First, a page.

1.1.1 The pig who emerges as the leader of Animal Farm after the Rebellion. Based on Joseph Stalin,
Napoleon uses military force (his nine loyal attack dogs) to intimidate the other animals and consolidate his
power. In his supreme craftiness, Napoleon proves more treacherous than his counterpart, Snowball.
1.2.1 The pig who challenges Napoleon for control of Animal Farm after the Rebellion. Based on Leon
Trotsky, Snowball is intelligent, passionate, eloquent, and less subtle and devious than his
counterpart, Napoleon. Snowball seems to win the loyalty of the other animals and cement his power.
1.3.1 he cart-horse whose incredible strength, dedication, and loyalty play a key role in the early prosperity of
Animal Farm and the later completion of the windmill. Quick to help but rather slow-witted, Boxer shows much
devotion to Animal Farm’s ideals but little ability to think about them independently. He naïvely trusts the pigs
to make all his decisions for him. His two mottoes are “I will work harder” and “Napoleon is always right.”
1.4.1 The pig who spreads Napoleon’s propaganda among the other animals. Squealer justifies the pigs’
monopolization of resources and spreads false statistics pointing to the farm’s success. Orwell uses
Squealer to explore the ways in which those in power often use rhetoric and language to twist the truth and
gain and maintain social and political control.
1.5 Old Major
1.5.1 The prize-winning boar whose vision of a socialist utopia serves as the inspiration for the Rebellion. Three
days after describing the vision and teaching the animals the song “Beasts of England,” Major dies, leaving
Snowball and Napoleon to struggle for control of his legacy. Orwell based Major on both the German
political economist Karl Marx and the Russian revolutionary leader Vladimir Ilych Lenin.
1.6.1 A good-hearted female cart-horse and Boxer’s close friend. Clover often suspects the pigs of violating one or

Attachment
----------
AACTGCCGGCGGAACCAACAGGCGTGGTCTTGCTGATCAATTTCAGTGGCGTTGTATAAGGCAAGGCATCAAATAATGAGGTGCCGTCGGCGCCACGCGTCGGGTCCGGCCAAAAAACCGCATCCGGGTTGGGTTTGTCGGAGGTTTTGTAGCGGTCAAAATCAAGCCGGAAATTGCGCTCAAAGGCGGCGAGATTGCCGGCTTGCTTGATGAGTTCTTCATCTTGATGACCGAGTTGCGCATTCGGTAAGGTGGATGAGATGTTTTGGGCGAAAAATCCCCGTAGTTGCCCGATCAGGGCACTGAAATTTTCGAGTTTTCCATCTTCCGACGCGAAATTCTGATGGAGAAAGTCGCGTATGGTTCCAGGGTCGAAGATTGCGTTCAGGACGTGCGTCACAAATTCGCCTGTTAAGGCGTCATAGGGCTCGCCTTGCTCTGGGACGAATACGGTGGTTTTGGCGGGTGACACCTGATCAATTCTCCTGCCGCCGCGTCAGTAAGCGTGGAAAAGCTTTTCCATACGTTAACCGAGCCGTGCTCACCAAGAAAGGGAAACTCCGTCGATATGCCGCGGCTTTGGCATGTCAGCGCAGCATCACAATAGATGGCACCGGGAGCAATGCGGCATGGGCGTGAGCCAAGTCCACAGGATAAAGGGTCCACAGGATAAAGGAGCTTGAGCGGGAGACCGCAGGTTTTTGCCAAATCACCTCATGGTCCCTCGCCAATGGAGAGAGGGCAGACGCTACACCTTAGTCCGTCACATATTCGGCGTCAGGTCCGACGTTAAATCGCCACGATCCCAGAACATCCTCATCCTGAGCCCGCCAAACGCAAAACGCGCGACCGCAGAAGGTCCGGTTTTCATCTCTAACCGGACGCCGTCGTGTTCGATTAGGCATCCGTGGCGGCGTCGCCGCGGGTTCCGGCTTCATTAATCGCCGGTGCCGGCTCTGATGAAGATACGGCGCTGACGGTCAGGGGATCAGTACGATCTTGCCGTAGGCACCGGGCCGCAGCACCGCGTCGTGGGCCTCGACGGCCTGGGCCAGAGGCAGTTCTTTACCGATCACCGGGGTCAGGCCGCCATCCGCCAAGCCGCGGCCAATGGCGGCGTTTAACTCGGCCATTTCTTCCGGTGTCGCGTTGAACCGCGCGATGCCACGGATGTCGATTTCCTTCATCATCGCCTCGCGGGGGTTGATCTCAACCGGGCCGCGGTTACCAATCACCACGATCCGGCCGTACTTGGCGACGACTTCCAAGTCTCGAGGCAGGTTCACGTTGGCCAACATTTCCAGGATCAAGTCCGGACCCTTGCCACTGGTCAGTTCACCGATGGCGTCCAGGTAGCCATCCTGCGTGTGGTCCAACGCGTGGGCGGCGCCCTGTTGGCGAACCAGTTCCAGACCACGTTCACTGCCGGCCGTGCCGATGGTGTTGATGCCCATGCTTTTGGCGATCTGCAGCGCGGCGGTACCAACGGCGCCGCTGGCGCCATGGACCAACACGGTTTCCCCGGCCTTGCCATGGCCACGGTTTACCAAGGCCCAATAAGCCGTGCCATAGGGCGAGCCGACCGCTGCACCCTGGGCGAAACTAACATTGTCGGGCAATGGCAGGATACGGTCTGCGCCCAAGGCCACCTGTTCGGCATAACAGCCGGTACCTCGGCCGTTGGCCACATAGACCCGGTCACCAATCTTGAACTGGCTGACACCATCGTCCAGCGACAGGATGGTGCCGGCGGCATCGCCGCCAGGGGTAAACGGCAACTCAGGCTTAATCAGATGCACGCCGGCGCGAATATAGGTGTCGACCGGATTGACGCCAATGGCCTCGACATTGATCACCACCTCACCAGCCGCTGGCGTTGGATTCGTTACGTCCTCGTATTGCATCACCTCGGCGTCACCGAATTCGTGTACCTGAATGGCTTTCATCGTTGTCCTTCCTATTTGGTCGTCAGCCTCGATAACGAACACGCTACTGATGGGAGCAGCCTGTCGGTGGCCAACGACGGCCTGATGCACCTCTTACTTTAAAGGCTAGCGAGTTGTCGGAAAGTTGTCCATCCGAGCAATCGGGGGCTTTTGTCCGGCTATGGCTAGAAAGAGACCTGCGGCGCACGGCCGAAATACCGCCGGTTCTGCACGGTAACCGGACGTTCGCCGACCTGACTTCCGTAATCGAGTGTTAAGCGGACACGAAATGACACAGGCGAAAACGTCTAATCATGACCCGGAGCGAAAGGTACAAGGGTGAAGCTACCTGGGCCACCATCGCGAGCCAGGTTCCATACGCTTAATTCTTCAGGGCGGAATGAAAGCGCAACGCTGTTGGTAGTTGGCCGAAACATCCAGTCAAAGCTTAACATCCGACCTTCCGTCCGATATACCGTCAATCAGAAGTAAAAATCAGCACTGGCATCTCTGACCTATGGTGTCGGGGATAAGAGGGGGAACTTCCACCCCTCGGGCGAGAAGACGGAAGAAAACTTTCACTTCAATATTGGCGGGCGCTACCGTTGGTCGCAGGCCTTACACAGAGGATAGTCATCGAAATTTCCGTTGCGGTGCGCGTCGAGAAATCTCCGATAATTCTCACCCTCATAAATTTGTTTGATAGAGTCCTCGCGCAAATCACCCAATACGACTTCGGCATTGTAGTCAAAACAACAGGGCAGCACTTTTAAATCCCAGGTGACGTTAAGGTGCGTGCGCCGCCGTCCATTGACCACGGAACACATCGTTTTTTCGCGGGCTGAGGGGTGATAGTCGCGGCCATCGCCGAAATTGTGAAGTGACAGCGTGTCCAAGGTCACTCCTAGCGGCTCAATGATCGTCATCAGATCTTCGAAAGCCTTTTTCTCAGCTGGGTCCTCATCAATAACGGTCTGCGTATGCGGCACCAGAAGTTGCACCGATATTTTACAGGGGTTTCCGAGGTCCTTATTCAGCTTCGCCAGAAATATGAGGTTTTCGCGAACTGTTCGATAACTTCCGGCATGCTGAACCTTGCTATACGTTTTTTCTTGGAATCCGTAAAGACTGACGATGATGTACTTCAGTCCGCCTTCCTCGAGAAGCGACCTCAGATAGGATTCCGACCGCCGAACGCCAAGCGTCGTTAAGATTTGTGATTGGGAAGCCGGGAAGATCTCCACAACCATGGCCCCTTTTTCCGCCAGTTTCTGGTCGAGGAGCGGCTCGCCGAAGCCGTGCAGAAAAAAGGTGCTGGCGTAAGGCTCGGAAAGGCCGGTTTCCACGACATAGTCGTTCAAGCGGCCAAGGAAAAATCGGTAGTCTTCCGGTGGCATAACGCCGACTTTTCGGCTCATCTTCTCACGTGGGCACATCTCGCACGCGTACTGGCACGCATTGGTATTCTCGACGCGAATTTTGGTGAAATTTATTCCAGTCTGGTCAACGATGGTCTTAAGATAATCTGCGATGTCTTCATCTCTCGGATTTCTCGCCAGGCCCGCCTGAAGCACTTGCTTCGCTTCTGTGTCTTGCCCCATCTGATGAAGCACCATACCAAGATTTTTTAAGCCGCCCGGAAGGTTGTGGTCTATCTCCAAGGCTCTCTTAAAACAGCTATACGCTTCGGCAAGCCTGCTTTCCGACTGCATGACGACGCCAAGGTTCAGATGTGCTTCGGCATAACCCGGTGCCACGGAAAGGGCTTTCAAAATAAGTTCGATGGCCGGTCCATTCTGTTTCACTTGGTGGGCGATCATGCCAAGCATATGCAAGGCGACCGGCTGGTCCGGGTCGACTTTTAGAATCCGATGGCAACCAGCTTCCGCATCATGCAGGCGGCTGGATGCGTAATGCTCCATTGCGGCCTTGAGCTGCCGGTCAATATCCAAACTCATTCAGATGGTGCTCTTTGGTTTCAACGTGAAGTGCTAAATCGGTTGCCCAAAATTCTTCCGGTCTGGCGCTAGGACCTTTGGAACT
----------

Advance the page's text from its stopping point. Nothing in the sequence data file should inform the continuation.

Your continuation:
another of the Seven Commandments, but she repeatedly blames herself for misremembering the
1.7.1 The tame raven who spreads stories of Sugarcandy Mountain, the paradise to which animals supposedly go
when they die. Moses plays only a small role in Animal Farm, but Orwell uses him to explore how communism
exploits religion as something with which to pacify the oppressed.
1.8.1 The vain, flighty mare who pulls Mr. Jones’s carriage. Mollie craves the attention of human beings and loves
being groomed and pampered. She has a difficult time with her new life on Animal Farm, as she misses
wearing ribbons in her mane and eating sugar cubes. She represents the petit bourgeoisie that fled from
Russia a few years after the Russian Revolution.
1.9.1 The long-lived donkey who refuses to feel inspired by the Rebellion. Benjamin firmly believes that life will
remain unpleasant no matter who is in charge. Of all of the animals on the farm, he alone comprehends the
changes that take place, but he seems either unwilling or unable to oppose the pigs.
1.10 Muriel - The white goat who reads the Seven Commandments to Clover whenever Clover suspects the pigs of
violating their prohibitions.
1.11 Mr. Jones
1.11.1 The often drunk farmer who runs the Manor Farm before the animals stage their Rebellion and establish
Animal Farm. Mr. Jones is an unkind master who indulges himself while his animals lack food; he thus
represents Tsar Nicholas II, whom the Russian Revolution ousted.
1.12 Mr. Frederick
1.12.1 The tough, shrewd operator of Pinchfield, a neighboring farm. Based on Adolf Hitler, the ruler of Nazi Germany
in the 1930s and 1940s, Mr. Frederick proves an untrustworthy neighbor.
1.13 Mr. Pilkington
1.13.1 The easygoing gentleman farmer who runs Foxwood, a neighboring farm. Mr. Frederick’s bitter enemy, Mr.
Pilkington represents the capitalist governments of England and the United States.
1.14 Mr. Whymper
1.14.1 The human solicitor whom Napoleon hires to represent Animal Farm in human society. Mr. Whymper’s entry
into the Animal Farm community initiates contact between Animal Farm and human society, alarming the